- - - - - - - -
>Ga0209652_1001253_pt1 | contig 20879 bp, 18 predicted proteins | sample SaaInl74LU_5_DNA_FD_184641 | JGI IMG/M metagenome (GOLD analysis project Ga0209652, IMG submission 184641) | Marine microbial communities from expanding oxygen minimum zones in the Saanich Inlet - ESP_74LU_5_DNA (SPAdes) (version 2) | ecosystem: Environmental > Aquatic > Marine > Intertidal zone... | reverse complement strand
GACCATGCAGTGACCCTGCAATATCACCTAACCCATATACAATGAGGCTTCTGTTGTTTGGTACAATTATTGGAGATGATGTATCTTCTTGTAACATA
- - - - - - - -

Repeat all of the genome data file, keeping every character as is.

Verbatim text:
>Ga0209652_1001253_pt1 | contig 20879 bp, 18 predicted proteins | sample SaaInl74LU_5_DNA_FD_184641 | JGI IMG/M metagenome (GOLD analysis project Ga0209652, IMG submission 184641) | Marine microbial communities from expanding oxygen minimum zones in the Saanich Inlet - ESP_74LU_5_DNA (SPAdes) (version 2) | ecosystem: Environmental > Aquatic > Marine > Intertidal zone... | reverse complement strand
GACCATGCAGTGACCCTGCAATATCACCTAACCCATATACAATGAGGCTTCTGTTGTTTGGTACAATTATTGGAGATGATGTATCTTCTTGTAACATA